What are the different types of dementia?
Dementia is not a disease in itself. Dementia is a word used to describe a group of symptoms that occur when brain cells stop working properly.
This happens inside specific areas of the brain, which can affect how you think, remember and communicate.
Alzheimer’s disease is the most common cause of dementia, affecting around six in every 10 people with dementia in the UK. Some people can have more than one type of dementia, for example, they might have Alzheimer’s as well as vascular dementia or dementia with Lewy bodies.
Vascular dementia occurs when blood vessels in the brain are damaged. This reduces blood flow to brain cells, which affects how they work.Sometimes this blood vessel damage can cause memory and thinking problems that are not severe enough to be considered dementia.
Dementia with Lewy bodies (DLB) is the third most common type of dementia. For every 100 people with dementia, around 10-15 will have DLB. DLB is caused by small round clumps of protein that build up inside nerve cells in the brain. One of these proteins is called alpha-synuclein and the clumps it forms are called Lewy bodies. Lewy bodies damage the nerve cells and affect the way they communicate. In DLB, the nerve cells that are affected by Lewy bodies are in areas of the brain that control thinking, memory and movement.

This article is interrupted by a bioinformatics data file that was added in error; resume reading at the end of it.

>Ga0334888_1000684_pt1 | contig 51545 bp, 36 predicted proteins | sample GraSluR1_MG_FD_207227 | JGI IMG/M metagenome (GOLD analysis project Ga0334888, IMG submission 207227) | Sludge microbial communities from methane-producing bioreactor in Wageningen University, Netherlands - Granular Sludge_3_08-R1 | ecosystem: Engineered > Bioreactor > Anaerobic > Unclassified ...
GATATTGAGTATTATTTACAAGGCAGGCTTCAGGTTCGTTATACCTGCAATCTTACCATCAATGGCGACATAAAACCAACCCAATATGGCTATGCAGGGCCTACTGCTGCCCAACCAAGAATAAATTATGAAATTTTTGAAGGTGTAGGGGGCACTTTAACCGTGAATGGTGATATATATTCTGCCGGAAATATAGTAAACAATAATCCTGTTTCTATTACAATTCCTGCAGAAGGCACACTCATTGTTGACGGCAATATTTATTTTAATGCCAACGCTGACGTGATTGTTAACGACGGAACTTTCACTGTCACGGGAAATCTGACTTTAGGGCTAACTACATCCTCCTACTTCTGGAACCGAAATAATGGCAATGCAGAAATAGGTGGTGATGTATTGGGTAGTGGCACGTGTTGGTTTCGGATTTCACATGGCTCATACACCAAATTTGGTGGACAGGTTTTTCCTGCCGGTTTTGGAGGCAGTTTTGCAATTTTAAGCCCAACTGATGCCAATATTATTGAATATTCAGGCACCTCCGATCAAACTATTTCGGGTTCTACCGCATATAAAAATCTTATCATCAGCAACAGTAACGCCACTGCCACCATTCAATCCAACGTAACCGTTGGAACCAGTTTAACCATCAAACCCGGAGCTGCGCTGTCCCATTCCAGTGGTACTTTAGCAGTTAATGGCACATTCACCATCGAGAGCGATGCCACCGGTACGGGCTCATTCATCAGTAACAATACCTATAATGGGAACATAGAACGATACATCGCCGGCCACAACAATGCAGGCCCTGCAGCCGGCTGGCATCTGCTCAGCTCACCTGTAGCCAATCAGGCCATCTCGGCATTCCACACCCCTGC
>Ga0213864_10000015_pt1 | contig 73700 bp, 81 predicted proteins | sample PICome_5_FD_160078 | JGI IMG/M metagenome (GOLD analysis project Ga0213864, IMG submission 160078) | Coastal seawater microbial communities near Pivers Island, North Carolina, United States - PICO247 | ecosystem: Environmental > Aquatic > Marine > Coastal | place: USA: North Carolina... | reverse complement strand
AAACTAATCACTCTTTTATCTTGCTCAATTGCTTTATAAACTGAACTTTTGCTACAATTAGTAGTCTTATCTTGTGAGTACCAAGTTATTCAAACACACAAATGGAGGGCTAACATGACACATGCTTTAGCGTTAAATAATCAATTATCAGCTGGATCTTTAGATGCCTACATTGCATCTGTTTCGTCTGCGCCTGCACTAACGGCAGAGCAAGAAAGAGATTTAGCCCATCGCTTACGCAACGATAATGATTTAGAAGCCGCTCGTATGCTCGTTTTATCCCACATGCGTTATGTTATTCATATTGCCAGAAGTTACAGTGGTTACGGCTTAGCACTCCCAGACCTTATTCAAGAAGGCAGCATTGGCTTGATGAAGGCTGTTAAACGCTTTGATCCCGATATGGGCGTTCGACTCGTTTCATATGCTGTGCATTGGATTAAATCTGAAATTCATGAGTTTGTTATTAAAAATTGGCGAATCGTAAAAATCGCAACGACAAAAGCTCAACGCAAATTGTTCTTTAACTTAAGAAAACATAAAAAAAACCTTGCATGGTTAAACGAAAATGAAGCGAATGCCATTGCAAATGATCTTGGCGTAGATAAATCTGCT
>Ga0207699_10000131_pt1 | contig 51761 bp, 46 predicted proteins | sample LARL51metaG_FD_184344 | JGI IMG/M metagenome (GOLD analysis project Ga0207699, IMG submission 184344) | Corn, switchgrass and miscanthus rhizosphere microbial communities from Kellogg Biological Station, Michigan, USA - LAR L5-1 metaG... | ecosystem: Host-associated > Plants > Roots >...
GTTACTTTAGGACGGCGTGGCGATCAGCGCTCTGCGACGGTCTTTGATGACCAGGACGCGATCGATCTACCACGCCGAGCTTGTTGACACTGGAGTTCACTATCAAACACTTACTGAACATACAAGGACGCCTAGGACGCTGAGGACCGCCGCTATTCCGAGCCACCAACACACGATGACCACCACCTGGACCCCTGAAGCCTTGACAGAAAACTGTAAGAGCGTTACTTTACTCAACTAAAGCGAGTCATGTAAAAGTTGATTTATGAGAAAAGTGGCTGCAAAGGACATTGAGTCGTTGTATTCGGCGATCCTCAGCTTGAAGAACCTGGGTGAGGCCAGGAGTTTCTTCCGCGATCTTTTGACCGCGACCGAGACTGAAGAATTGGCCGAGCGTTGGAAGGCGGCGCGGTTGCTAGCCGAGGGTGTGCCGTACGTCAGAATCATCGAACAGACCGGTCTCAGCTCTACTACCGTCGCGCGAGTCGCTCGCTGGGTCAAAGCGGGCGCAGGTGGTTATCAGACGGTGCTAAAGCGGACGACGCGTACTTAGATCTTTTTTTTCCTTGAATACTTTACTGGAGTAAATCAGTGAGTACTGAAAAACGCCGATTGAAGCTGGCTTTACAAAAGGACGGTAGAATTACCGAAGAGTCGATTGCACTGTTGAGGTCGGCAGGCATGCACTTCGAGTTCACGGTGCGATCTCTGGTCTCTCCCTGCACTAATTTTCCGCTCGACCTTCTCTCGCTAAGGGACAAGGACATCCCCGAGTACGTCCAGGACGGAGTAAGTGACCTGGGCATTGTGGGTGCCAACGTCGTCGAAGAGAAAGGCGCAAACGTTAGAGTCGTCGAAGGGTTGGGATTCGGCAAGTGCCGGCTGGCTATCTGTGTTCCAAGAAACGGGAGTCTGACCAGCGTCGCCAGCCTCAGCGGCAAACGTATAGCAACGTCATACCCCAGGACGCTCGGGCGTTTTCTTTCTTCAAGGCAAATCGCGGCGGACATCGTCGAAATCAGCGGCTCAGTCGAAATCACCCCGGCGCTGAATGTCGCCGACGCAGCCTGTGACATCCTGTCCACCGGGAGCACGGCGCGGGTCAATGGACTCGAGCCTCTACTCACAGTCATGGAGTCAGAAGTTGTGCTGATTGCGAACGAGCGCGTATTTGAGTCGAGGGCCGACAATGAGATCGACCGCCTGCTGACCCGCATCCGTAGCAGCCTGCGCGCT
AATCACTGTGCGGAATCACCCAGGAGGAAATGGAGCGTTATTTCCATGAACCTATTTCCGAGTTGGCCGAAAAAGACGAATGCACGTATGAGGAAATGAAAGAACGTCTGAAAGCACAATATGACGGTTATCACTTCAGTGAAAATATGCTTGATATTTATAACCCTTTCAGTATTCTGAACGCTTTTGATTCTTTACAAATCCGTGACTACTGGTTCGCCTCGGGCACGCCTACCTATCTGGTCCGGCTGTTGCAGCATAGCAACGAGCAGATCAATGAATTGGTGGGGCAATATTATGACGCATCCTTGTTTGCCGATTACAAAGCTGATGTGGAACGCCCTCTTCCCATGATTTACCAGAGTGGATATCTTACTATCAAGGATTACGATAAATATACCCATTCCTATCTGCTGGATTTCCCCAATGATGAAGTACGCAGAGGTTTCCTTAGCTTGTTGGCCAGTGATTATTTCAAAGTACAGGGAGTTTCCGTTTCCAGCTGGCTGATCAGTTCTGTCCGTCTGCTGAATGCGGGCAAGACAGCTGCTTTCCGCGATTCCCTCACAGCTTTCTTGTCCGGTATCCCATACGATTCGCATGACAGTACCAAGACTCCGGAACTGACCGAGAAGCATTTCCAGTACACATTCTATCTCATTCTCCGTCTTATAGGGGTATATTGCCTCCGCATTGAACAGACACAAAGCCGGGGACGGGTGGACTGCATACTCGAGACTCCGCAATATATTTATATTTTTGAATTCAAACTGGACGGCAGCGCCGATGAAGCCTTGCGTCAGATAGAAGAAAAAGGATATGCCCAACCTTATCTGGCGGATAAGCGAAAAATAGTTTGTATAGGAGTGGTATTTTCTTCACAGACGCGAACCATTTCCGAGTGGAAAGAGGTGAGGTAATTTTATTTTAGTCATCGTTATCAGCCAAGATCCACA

Frontotemporal dementia (FTD) is a rarer form of dementia. It is thought to account for fewer than one in 20 of all dementia cases.. It commonly affects people between the ages of 45 and 64. However, FTD can affect people younger and older than this.
Mild cognitive impairment (MCI) is a term used to describe early memory and thinking problems in older people. It is not a type of dementia. MCI can be caused by a range of existing conditions and may or may not get worse. One cause of MCI can be the early stages of Alzheimer’s disease or another form of dementia. However, other conditions such as depression, low vitamin levels and thyroid problems can also cause similar mild memory difficulties.
Posterior cortical atrophy is caused by damage to the brain cells at the back of the brain that make sense of what our eyes are seeing. It is also known as Benson’s syndrome. Alzheimer’s disease is most often the cause of the brain cell damage in PCA, but it is sometimes caused by other diseases, such as dementia with Lewy bodies. PCA is sometimes called a visual form of Alzheimer’s. However, the early signs of PCA and typical Alzheimer’s can be very different. Alzheimer’s disease usually affects memory first, but in PCA the first signs are often problems with vision and perception.
Dr Behzad Basit is an experienced Psychiatrist who helps patients with living with dementia. With his medical career starting in 1988, Dr Basit been described by patients and colleagues as very approachable and can help patients experiencing problems with memory and possible Dementia. His background in general practice, psychiatry and psychotherapy enables him to take a holistic approach in the assessment and management of patients.
We invite you to learn more about Dementia here.
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Source: Alzheimers Research UK